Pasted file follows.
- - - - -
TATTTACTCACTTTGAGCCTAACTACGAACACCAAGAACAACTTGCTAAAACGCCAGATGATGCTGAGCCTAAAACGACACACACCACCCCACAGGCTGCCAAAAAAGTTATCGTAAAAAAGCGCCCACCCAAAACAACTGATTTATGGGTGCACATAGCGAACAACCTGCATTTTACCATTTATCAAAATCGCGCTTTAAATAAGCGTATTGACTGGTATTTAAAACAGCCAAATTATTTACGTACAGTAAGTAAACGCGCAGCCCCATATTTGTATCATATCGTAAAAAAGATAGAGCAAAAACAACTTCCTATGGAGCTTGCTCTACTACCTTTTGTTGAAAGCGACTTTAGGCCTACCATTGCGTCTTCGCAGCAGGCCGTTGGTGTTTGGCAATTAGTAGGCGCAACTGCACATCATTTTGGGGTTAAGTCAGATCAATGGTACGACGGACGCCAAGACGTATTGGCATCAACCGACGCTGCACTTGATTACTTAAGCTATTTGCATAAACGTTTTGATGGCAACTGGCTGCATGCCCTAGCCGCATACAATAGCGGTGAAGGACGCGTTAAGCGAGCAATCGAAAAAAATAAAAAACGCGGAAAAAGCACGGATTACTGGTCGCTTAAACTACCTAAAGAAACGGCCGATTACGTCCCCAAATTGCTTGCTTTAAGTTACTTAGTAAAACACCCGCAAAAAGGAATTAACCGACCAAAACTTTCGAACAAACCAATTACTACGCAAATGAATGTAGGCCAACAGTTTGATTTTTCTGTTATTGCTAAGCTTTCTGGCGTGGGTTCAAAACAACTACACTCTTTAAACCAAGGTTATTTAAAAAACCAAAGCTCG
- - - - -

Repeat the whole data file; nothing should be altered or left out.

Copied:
TATTTACTCACTTTGAGCCTAACTACGAACACCAAGAACAACTTGCTAAAACGCCAGATGATGCTGAGCCTAAAACGACACACACCACCCCACAGGCTGCCAAAAAAGTTATCGTAAAAAAGCGCCCACCCAAAACAACTGATTTATGGGTGCACATAGCGAACAACCTGCATTTTACCATTTATCAAAATCGCGCTTTAAATAAGCGTATTGACTGGTATTTAAAACAGCCAAATTATTTACGTACAGTAAGTAAACGCGCAGCCCCATATTTGTATCATATCGTAAAAAAGATAGAGCAAAAACAACTTCCTATGGAGCTTGCTCTACTACCTTTTGTTGAAAGCGACTTTAGGCCTACCATTGCGTCTTCGCAGCAGGCCGTTGGTGTTTGGCAATTAGTAGGCGCAACTGCACATCATTTTGGGGTTAAGTCAGATCAATGGTACGACGGACGCCAAGACGTATTGGCATCAACCGACGCTGCACTTGATTACTTAAGCTATTTGCATAAACGTTTTGATGGCAACTGGCTGCATGCCCTAGCCGCATACAATAGCGGTGAAGGACGCGTTAAGCGAGCAATCGAAAAAAATAAAAAACGCGGAAAAAGCACGGATTACTGGTCGCTTAAACTACCTAAAGAAACGGCCGATTACGTCCCCAAATTGCTTGCTTTAAGTTACTTAGTAAAACACCCGCAAAAAGGAATTAACCGACCAAAACTTTCGAACAAACCAATTACTACGCAAATGAATGTAGGCCAACAGTTTGATTTTTCTGTTATTGCTAAGCTTTCTGGCGTGGGTTCAAAACAACTACACTCTTTAAACCAAGGTTATTTAAAAAACCAAAGCTCG